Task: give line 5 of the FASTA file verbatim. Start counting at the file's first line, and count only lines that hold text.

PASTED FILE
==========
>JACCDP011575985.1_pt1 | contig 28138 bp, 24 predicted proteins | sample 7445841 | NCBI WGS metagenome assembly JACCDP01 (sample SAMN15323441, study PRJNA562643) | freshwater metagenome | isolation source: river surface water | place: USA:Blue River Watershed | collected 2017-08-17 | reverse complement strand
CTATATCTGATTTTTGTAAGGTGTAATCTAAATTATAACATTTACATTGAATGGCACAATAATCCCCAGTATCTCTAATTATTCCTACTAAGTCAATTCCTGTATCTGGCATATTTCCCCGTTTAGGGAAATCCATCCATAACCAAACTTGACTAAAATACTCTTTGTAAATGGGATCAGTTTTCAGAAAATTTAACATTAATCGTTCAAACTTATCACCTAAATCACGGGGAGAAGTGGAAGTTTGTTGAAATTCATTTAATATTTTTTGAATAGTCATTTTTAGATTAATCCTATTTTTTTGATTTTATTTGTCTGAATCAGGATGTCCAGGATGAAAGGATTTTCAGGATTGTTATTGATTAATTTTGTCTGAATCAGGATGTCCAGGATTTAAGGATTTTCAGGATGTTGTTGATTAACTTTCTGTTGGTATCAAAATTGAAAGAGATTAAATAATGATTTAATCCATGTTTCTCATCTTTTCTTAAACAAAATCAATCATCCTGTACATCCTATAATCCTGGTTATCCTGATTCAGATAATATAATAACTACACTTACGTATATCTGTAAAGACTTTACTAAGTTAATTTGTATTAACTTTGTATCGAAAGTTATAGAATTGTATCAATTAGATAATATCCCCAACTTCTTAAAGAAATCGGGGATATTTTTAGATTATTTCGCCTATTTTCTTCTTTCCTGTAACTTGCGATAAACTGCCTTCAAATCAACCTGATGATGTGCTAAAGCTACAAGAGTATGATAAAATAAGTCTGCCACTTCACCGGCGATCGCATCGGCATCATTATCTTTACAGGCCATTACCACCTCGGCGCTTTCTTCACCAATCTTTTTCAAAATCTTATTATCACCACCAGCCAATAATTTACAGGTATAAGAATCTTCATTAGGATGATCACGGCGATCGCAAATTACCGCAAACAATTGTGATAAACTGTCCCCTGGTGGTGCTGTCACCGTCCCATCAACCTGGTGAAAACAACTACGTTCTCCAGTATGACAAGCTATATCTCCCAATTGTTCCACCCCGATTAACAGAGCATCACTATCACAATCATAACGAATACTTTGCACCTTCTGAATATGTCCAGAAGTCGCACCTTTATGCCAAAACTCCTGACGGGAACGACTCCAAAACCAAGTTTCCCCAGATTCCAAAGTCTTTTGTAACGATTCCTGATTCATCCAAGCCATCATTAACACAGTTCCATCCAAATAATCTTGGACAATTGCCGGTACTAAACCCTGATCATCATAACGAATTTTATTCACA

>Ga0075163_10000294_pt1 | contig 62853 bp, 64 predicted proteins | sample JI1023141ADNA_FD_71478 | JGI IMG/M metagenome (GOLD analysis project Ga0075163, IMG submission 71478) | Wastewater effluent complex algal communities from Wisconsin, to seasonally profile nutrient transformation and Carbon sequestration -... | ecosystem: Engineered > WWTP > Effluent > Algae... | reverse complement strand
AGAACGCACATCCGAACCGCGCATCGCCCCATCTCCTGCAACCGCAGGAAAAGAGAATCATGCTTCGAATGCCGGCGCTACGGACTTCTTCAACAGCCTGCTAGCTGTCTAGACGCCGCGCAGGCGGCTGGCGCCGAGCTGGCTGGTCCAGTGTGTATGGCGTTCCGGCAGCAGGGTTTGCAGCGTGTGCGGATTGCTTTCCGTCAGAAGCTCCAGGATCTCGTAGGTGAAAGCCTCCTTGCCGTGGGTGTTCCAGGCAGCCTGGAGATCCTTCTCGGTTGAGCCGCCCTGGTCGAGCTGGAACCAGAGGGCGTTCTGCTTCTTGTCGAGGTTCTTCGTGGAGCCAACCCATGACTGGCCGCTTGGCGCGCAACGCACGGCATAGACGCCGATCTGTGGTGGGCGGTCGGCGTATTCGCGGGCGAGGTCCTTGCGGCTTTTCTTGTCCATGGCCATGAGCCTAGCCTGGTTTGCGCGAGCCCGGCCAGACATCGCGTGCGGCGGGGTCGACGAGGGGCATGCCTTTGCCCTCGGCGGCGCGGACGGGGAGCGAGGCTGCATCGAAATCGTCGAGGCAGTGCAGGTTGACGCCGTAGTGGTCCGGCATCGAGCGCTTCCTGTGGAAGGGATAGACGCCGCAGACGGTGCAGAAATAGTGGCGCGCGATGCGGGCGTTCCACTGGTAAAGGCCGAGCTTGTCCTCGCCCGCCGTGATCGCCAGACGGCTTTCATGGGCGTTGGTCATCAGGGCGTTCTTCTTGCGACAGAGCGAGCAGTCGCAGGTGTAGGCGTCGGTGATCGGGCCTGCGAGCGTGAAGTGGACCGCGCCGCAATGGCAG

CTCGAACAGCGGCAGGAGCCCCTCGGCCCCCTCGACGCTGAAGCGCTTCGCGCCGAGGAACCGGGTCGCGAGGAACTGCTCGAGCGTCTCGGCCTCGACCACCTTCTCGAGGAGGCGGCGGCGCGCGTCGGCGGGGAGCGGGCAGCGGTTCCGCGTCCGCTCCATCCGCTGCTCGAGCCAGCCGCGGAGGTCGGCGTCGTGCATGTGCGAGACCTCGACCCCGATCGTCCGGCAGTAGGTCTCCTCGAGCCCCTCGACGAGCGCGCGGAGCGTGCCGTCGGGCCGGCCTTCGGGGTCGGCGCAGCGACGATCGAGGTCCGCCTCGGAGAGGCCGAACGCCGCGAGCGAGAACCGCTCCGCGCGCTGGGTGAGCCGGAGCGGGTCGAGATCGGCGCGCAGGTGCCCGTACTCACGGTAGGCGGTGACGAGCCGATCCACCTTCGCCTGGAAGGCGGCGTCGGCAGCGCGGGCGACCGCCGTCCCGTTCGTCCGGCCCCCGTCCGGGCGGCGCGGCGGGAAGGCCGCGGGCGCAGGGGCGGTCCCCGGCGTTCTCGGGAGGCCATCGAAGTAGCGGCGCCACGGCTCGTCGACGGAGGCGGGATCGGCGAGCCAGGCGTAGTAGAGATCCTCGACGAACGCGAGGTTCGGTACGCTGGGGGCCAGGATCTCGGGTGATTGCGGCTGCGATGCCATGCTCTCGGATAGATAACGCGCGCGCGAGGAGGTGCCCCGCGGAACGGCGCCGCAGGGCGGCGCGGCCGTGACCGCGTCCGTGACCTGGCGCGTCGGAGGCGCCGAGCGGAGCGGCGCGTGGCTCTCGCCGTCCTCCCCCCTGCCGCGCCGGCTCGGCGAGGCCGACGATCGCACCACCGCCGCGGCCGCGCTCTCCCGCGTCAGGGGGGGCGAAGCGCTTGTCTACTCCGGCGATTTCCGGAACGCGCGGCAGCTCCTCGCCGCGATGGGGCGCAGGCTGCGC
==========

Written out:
CTCGAACAGCGGCAGGAGCCCCTCGGCCCCCTCGACGCTGAAGCGCTTCGCGCCGAGGAACCGGGTCGCGAGGAACTGCTCGAGCGTCTCGGCCTCGACCACCTTCTCGAGGAGGCGGCGGCGCGCGTCGGCGGGGAGCGGGCAGCGGTTCCGCGTCCGCTCCATCCGCTGCTCGAGCCAGCCGCGGAGGTCGGCGTCGTGCATGTGCGAGACCTCGACCCCGATCGTCCGGCAGTAGGTCTCCTCGAGCCCCTCGACGAGCGCGCGGAGCGTGCCGTCGGGCCGGCCTTCGGGGTCGGCGCAGCGACGATCGAGGTCCGCCTCGGAGAGGCCGAACGCCGCGAGCGAGAACCGCTCCGCGCGCTGGGTGAGCCGGAGCGGGTCGAGATCGGCGCGCAGGTGCCCGTACTCACGGTAGGCGGTGACGAGCCGATCCACCTTCGCCTGGAAGGCGGCGTCGGCAGCGCGGGCGACCGCCGTCCCGTTCGTCCGGCCCCCGTCCGGGCGGCGCGGCGGGAAGGCCGCGGGCGCAGGGGCGGTCCCCGGCGTTCTCGGGAGGCCATCGAAGTAGCGGCGCCACGGCTCGTCGACGGAGGCGGGATCGGCGAGCCAGGCGTAGTAGAGATCCTCGACGAACGCGAGGTTCGGTACGCTGGGGGCCAGGATCTCGGGTGATTGCGGCTGCGATGCCATGCTCTCGGATAGATAACGCGCGCGCGAGGAGGTGCCCCGCGGAACGGCGCCGCAGGGCGGCGCGGCCGTGACCGCGTCCGTGACCTGGCGCGTCGGAGGCGCCGAGCGGAGCGGCGCGTGGCTCTCGCCGTCCTCCCCCCTGCCGCGCCGGCTCGGCGAGGCCGACGATCGCACCACCGCCGCGGCCGCGCTCTCCCGCGTCAGGGGGGGCGAAGCGCTTGTCTACTCCGGCGATTTCCGGAACGCGCGGCAGCTCCTCGCCGCGATGGGGCGCAGGCTGCGC